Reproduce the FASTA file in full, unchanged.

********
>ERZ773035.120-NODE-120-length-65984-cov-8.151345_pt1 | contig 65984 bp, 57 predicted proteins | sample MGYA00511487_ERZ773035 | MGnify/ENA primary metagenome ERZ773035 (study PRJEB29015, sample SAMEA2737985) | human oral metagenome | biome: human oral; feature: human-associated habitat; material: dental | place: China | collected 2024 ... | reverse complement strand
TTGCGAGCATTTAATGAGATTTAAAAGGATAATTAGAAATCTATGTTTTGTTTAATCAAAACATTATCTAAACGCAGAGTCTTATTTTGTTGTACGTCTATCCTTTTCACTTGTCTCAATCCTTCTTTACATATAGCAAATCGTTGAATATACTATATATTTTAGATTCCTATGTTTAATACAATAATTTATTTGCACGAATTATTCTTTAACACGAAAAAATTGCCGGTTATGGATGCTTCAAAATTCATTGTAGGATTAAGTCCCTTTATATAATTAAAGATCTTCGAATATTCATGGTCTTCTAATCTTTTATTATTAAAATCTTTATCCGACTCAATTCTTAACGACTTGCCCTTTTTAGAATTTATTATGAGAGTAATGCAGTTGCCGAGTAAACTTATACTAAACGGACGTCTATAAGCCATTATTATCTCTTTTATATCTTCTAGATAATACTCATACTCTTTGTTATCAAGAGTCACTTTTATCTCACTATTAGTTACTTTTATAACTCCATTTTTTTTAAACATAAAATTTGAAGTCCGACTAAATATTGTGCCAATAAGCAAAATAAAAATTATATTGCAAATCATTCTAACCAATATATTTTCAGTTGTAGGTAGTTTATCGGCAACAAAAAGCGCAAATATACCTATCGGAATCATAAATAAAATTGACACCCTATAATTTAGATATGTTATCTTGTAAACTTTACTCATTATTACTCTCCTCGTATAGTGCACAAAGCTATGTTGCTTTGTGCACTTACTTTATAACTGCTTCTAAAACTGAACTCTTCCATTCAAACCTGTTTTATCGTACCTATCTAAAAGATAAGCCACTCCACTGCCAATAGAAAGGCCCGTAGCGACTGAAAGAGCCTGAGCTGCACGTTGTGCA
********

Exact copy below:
>ERZ773035.120-NODE-120-length-65984-cov-8.151345_pt1 | contig 65984 bp, 57 predicted proteins | sample MGYA00511487_ERZ773035 | MGnify/ENA primary metagenome ERZ773035 (study PRJEB29015, sample SAMEA2737985) | human oral metagenome | biome: human oral; feature: human-associated habitat; material: dental | place: China | collected 2024 ... | reverse complement strand
TTGCGAGCATTTAATGAGATTTAAAAGGATAATTAGAAATCTATGTTTTGTTTAATCAAAACATTATCTAAACGCAGAGTCTTATTTTGTTGTACGTCTATCCTTTTCACTTGTCTCAATCCTTCTTTACATATAGCAAATCGTTGAATATACTATATATTTTAGATTCCTATGTTTAATACAATAATTTATTTGCACGAATTATTCTTTAACACGAAAAAATTGCCGGTTATGGATGCTTCAAAATTCATTGTAGGATTAAGTCCCTTTATATAATTAAAGATCTTCGAATATTCATGGTCTTCTAATCTTTTATTATTAAAATCTTTATCCGACTCAATTCTTAACGACTTGCCCTTTTTAGAATTTATTATGAGAGTAATGCAGTTGCCGAGTAAACTTATACTAAACGGACGTCTATAAGCCATTATTATCTCTTTTATATCTTCTAGATAATACTCATACTCTTTGTTATCAAGAGTCACTTTTATCTCACTATTAGTTACTTTTATAACTCCATTTTTTTTAAACATAAAATTTGAAGTCCGACTAAATATTGTGCCAATAAGCAAAATAAAAATTATATTGCAAATCATTCTAACCAATATATTTTCAGTTGTAGGTAGTTTATCGGCAACAAAAAGCGCAAATATACCTATCGGAATCATAAATAAAATTGACACCCTATAATTTAGATATGTTATCTTGTAAACTTTACTCATTATTACTCTCCTCGTATAGTGCACAAAGCTATGTTGCTTTGTGCACTTACTTTATAACTGCTTCTAAAACTGAACTCTTCCATTCAAACCTGTTTTATCGTACCTATCTAAAAGATAAGCCACTCCACTGCCAATAGAAAGGCCCGTAGCGACTGAAAGAGCCTGAGCTGCACGTTGTGCA